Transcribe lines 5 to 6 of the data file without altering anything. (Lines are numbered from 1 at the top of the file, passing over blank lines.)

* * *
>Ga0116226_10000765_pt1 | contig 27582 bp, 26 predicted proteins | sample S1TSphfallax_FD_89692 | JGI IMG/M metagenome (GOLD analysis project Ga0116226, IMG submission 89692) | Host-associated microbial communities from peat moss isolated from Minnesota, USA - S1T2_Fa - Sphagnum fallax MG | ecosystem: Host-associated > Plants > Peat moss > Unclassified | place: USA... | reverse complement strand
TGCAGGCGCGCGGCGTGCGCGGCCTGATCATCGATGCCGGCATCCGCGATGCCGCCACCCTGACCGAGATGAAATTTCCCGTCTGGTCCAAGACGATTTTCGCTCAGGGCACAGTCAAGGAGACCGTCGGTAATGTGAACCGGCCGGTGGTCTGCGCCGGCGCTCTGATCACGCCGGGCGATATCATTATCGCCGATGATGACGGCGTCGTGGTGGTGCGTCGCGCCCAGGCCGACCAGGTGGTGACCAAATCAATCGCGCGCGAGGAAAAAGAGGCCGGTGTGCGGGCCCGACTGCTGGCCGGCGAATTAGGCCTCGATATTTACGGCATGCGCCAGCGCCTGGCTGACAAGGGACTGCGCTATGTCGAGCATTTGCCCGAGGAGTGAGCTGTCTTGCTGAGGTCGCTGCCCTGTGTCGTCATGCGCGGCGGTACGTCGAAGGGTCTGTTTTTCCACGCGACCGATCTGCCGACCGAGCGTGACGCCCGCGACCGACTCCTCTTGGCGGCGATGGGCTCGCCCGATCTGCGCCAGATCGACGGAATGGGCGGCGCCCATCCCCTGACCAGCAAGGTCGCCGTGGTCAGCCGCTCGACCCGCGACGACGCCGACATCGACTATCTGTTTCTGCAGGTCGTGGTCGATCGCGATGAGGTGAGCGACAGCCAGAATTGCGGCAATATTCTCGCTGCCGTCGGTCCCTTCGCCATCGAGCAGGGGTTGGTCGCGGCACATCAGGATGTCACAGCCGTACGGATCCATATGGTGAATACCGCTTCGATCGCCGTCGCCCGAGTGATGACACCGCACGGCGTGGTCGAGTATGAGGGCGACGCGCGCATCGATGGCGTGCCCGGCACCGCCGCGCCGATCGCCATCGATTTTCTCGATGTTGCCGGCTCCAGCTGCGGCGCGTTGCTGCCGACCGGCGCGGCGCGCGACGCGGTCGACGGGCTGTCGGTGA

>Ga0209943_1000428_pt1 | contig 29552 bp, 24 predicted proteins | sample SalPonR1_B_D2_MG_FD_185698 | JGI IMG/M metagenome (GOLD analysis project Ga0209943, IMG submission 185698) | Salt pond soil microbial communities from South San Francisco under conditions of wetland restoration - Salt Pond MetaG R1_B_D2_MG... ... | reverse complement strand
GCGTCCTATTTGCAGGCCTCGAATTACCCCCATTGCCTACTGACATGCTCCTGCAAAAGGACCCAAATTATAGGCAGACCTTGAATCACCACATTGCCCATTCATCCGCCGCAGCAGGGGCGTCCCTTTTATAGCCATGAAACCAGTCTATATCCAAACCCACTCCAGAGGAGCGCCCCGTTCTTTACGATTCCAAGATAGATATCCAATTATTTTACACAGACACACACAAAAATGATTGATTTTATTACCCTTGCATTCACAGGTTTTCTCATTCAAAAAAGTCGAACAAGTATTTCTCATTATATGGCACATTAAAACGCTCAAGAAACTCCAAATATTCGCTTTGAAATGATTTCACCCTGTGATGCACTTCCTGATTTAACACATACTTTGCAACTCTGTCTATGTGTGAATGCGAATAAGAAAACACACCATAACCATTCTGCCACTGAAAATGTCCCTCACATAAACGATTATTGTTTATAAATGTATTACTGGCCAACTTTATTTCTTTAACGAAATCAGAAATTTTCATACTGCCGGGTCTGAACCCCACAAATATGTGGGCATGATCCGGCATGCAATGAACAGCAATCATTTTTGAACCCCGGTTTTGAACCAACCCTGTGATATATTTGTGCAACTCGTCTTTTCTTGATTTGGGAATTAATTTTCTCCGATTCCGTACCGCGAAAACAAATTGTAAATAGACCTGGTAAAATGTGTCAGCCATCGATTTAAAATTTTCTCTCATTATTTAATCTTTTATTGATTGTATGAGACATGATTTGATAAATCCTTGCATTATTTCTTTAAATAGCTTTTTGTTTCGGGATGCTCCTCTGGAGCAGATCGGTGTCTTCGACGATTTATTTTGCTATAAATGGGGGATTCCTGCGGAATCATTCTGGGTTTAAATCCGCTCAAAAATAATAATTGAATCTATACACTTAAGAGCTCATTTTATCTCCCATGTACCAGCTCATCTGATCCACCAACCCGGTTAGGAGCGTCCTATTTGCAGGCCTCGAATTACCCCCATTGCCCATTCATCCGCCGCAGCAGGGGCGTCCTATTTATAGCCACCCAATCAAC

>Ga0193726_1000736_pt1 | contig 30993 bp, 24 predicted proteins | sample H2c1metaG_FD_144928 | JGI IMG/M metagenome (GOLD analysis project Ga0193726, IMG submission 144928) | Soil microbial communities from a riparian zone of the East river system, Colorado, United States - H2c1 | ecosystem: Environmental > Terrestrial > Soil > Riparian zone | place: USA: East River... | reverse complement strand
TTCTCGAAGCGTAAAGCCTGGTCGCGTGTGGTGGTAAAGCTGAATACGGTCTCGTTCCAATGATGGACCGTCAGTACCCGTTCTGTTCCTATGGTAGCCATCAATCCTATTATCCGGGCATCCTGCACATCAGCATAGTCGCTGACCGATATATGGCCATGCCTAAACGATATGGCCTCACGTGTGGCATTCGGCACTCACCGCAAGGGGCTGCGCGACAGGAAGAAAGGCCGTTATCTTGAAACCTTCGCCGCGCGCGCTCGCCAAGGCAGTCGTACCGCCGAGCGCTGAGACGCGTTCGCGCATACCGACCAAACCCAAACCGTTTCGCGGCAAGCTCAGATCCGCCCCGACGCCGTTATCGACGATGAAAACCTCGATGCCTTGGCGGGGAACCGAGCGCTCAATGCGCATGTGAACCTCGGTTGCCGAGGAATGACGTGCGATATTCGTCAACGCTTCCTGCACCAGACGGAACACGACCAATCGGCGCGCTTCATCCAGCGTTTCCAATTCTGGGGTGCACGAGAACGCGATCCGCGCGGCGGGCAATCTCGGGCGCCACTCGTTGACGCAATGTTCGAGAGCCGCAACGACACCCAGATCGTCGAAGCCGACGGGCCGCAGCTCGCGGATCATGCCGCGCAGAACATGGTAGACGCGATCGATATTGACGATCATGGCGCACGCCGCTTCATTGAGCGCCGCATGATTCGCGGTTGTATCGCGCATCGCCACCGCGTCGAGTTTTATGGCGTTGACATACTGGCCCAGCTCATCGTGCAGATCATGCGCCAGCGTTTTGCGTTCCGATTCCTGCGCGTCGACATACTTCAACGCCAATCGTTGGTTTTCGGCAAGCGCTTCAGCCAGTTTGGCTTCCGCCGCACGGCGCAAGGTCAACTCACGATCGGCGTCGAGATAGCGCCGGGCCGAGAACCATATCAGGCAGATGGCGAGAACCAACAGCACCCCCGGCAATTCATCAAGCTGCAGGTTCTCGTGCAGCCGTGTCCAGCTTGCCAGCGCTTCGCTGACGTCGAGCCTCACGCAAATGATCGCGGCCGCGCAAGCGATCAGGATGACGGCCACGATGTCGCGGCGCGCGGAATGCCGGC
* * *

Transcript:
>Ga0193726_1000736_pt1 | contig 30993 bp, 24 predicted proteins | sample H2c1metaG_FD_144928 | JGI IMG/M metagenome (GOLD analysis project Ga0193726, IMG submission 144928) | Soil microbial communities from a riparian zone of the East river system, Colorado, United States - H2c1 | ecosystem: Environmental > Terrestrial > Soil > Riparian zone | place: USA: East River... | reverse complement strand
TTCTCGAAGCGTAAAGCCTGGTCGCGTGTGGTGGTAAAGCTGAATACGGTCTCGTTCCAATGATGGACCGTCAGTACCCGTTCTGTTCCTATGGTAGCCATCAATCCTATTATCCGGGCATCCTGCACATCAGCATAGTCGCTGACCGATATATGGCCATGCCTAAACGATATGGCCTCACGTGTGGCATTCGGCACTCACCGCAAGGGGCTGCGCGACAGGAAGAAAGGCCGTTATCTTGAAACCTTCGCCGCGCGCGCTCGCCAAGGCAGTCGTACCGCCGAGCGCTGAGACGCGTTCGCGCATACCGACCAAACCCAAACCGTTTCGCGGCAAGCTCAGATCCGCCCCGACGCCGTTATCGACGATGAAAACCTCGATGCCTTGGCGGGGAACCGAGCGCTCAATGCGCATGTGAACCTCGGTTGCCGAGGAATGACGTGCGATATTCGTCAACGCTTCCTGCACCAGACGGAACACGACCAATCGGCGCGCTTCATCCAGCGTTTCCAATTCTGGGGTGCACGAGAACGCGATCCGCGCGGCGGGCAATCTCGGGCGCCACTCGTTGACGCAATGTTCGAGAGCCGCAACGACACCCAGATCGTCGAAGCCGACGGGCCGCAGCTCGCGGATCATGCCGCGCAGAACATGGTAGACGCGATCGATATTGACGATCATGGCGCACGCCGCTTCATTGAGCGCCGCATGATTCGCGGTTGTATCGCGCATCGCCACCGCGTCGAGTTTTATGGCGTTGACATACTGGCCCAGCTCATCGTGCAGATCATGCGCCAGCGTTTTGCGTTCCGATTCCTGCGCGTCGACATACTTCAACGCCAATCGTTGGTTTTCGGCAAGCGCTTCAGCCAGTTTGGCTTCCGCCGCACGGCGCAAGGTCAACTCACGATCGGCGTCGAGATAGCGCCGGGCCGAGAACCATATCAGGCAGATGGCGAGAACCAACAGCACCCCCGGCAATTCATCAAGCTGCAGGTTCTCGTGCAGCCGTGTCCAGCTTGCCAGCGCTTCGCTGACGTCGAGCCTCACGCAAATGATCGCGGCCGCGCAAGCGATCAGGATGACGGCCACGATGTCGCGGCGCGCGGAATGCCGGC